Ranbaxy gets third FDA shock with ban on drug exports from Mohali

Written by fe Bureau | New Delhi | Updated: Sep 17 2013, 09:06am hrs
The US Food and Drug Administration (FDA) has banned Daiichi Sankyo-owned Ranbaxy Laboratories third plant in Mohali from exporting medicines to the US citing non-adherence to good manufacturing practices, underlining the trend of closer scrutiny of Indian drug makers by American regulators. The development comes as a huge setback for Ranbaxy as its two other plants in Paonta Sahib and Dewas are already under a similar ban since 2008. In fact, only a couple of months back, the company in the US pleaded guilty for felony charges related to drug safety and agreed to pay fine of $500 million.

The latest ban saw the companys shares plunging 30.27% to close at R318.85 on the Bombay Stock Exchange.

Though the Mohali plant does not yet export drugs

to the US, Ranbaxy had plans to export high-yielding products from there.

Given there are no sales from Mohali, the import alert has no financial impact. However, hopes for approvals for new products from Mohali have been dashed. We understand Ranbaxy had been working with the USFDA on approval for Diovan from Mohali, HSBC said in a research report.

The FDA action may also delay the launch of other new products by Ranbaxy including a generic version of Roches anti-viral Valcyte and AstraZeneca Plcs blockbuster heartburn and ulcer pill Nexium in the US, analysts said.

Analysts said the move may impact Ranbaxys upcoming approval for Diovan, which would have earned the drug maker around $200 million during its six-month exclusivity period. Sources had earlier stated that Ranbaxy has moved its application for Diovan generic to Ohm Laboratories, its wholly-owned unit in the US, after the FDA issued a Form 483 to Mohali (from where the original application was submitted), earlier this year.

Even if the company moves all prospective approvals to Ohm Labs, they will eventually face a capacity constraint at the New Jersey facility, said an industry executive who did not wish to be named.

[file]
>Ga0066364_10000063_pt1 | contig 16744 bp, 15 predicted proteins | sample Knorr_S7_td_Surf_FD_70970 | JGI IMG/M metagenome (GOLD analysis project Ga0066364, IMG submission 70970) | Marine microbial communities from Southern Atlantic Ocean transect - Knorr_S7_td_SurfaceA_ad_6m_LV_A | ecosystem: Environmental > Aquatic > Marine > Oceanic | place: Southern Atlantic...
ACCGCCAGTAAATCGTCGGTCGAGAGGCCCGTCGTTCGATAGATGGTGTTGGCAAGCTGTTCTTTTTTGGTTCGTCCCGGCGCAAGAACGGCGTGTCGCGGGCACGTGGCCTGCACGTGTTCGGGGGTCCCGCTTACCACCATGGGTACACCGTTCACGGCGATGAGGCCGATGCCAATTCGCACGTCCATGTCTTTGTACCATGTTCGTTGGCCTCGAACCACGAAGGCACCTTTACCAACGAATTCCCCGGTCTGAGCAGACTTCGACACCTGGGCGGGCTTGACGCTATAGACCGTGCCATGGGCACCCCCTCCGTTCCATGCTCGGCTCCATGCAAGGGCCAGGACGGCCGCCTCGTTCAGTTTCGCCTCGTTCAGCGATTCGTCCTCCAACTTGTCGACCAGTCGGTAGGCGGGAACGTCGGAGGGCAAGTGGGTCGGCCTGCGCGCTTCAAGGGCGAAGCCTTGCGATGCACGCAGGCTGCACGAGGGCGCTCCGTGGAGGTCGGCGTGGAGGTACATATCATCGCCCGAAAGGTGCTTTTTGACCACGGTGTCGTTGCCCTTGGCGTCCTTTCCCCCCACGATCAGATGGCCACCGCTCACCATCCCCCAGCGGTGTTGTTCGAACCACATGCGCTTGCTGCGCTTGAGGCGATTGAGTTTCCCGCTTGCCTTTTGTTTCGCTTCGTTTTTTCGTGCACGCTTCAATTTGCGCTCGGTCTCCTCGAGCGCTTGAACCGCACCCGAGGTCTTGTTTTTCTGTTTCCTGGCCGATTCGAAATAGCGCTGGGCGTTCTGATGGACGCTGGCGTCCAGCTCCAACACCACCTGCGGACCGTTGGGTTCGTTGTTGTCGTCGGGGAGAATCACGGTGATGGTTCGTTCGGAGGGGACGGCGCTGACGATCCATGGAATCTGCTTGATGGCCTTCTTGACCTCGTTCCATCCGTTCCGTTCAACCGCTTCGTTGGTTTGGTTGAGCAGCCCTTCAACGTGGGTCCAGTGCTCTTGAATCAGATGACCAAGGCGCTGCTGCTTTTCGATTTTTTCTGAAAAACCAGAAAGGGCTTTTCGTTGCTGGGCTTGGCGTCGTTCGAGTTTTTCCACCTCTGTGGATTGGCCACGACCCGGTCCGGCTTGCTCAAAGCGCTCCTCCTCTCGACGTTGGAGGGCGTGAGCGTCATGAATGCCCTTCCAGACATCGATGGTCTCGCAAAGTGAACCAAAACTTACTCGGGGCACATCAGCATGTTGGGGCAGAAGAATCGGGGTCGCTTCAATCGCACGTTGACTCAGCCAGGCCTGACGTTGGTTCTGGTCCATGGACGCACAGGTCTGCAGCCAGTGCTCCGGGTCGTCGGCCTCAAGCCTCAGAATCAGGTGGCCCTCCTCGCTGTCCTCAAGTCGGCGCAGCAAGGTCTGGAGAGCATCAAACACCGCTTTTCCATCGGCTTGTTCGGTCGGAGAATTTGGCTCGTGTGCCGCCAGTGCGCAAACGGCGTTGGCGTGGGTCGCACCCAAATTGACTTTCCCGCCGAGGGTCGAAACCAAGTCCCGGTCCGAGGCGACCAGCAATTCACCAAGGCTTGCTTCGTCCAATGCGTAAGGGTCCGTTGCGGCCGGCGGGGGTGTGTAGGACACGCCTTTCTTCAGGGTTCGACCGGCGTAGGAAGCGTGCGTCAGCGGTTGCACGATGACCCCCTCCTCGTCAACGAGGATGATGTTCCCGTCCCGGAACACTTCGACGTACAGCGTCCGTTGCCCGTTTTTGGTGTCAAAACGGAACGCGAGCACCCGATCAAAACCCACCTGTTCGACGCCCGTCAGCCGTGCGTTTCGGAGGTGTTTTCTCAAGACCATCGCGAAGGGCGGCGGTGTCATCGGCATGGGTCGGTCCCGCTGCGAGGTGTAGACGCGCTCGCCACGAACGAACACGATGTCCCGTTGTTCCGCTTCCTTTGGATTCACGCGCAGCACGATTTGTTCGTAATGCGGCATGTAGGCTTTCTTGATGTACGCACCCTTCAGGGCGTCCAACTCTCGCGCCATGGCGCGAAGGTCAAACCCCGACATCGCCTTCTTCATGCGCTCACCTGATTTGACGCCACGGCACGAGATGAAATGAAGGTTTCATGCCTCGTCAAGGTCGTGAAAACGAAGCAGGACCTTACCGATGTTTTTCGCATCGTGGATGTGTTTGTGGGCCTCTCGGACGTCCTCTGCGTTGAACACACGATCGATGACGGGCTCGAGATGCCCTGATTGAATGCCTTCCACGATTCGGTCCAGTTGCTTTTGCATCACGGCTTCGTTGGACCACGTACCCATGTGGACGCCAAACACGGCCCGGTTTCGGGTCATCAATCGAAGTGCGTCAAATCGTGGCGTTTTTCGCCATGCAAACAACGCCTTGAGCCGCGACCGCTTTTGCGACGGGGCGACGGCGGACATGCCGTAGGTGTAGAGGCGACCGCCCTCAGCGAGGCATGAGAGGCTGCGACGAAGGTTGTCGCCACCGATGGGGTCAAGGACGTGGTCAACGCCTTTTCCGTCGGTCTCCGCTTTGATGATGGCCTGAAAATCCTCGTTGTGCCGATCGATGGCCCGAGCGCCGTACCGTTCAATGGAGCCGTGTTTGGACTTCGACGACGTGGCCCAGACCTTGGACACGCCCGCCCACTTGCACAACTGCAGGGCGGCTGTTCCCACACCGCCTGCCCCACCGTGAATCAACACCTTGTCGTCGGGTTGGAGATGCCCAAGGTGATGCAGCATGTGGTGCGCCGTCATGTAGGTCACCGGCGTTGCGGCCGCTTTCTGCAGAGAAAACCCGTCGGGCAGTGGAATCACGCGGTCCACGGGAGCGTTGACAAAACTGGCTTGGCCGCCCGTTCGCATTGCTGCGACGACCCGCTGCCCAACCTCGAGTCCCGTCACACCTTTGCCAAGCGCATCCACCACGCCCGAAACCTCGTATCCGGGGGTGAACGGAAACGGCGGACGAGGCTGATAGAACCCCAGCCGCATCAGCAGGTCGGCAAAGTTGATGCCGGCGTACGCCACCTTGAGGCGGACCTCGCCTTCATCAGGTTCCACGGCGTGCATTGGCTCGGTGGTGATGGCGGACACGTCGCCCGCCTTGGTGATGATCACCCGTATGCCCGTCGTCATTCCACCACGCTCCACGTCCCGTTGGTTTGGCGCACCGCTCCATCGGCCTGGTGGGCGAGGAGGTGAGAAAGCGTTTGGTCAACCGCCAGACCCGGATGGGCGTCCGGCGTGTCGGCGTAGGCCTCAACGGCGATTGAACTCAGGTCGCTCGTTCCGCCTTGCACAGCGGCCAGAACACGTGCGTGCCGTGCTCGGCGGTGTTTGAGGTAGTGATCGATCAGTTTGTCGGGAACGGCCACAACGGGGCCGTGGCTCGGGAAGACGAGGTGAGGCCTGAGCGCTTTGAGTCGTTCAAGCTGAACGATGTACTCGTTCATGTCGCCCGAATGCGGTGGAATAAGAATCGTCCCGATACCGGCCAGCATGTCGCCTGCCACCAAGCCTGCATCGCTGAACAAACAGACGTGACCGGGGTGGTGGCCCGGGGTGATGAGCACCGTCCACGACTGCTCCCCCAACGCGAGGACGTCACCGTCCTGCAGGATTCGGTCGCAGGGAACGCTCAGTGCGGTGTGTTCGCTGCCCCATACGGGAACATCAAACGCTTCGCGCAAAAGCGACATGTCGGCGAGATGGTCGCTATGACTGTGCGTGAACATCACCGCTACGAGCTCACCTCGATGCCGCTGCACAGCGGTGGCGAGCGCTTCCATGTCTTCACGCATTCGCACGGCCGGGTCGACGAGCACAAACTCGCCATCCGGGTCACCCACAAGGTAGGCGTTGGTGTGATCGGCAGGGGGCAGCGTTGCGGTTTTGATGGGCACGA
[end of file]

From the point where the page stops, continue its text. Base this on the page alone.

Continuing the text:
Mohali was expected to manufacture oral solid products for export to the US, EU and other countries. US accounts for more than 40% of Ranbaxys sales. During the April-June quarter, it clocked better-than-expected sales of Rs 770 crore in US market.

Ranbaxy, 63.5%-owned by Japans Daiichi-Sankyo, said it had not received any communication from the FDA on the import ban against the Mohali factory. We are seeking information from the USFDA in this regard, the company said.

With Indias generic drug exports to the US growing over 32% to reach $4.23 billion in 2012, the FDA is pulling out all stops to bolster quality and confidence in Indian-made drugs, industry experts said.

Till August 2013, the FDA has issued 20 import alerts to no less than 13 Indian pharmaceutical companies including Ranbaxy, Wockhardt, RPG Life Sciences, Aurobindo Pharma, Unique Chemicals, Micro Labs and others. Globally, India is sixth in rank for countries with most FDA import alerts. China had the maximum import alerts since 2011 at 75, followed by Canada and Mexico at 63, Hong Kong at 48, Thailand at 47 and India at 46.

A US law which took effect last year requires the agency to inspect global plants on the same schedule as domestic facilities and to clear its backlog of drug applications within next five years. That could be a reason why we are seeing more inspections in India of late, said Sarabit Kour Nangra, vice-president, research, Angel Broking. She added that FDA compliance norms are stricter than Indian or other global drug regulatory rules, and therefore warnings or import alerts should not be surprising.

The USFDAs authority, however, works both ways. Top Indian drug-makers including Sun Pharma, Lupin, Aurobindo Cipla, and others, got around 110 generic drug approvals from the FDA this year, taking Indias share in the original Abbreviated New Drug Application approvals to nearly 40% in the US market in 2013. The country has over 150 FDA-approved plants.

Among those who got clearance from the FDA after getting a warning or an import alert are Lupin, the top Indian drug seller in the US last year by prescriptions, and Dr Reddys Laboratories, Cadila Healthcare and Aurobindo Pharma.

Karvy Stock Broking analyst Rahul Sharma feels the import alert for the Mohali plant is a major negative for Ranbaxy. The company has had around 18 filings since 2009 from this facility. We believe this would take a very long time, considering the past record of consent decree, he said.

Another drug maker Strides Arcolab said on Monday that a plant of its unit Agila Specialties Private Limited had also received a warning letter from the FDA after an inspection in June.

Mylan Inc in February agreed to buy Agila for $1.8 billion to expand its presence in the fast-growing injectable drugs market, and it was not immediately clear if the FDA action would have any bearing on the deal. Company officials were not available to comment on the impact on the Mylan deal. Strides shares fell as much as 6.7%. It recouped some of its losses later to end down 3.9%.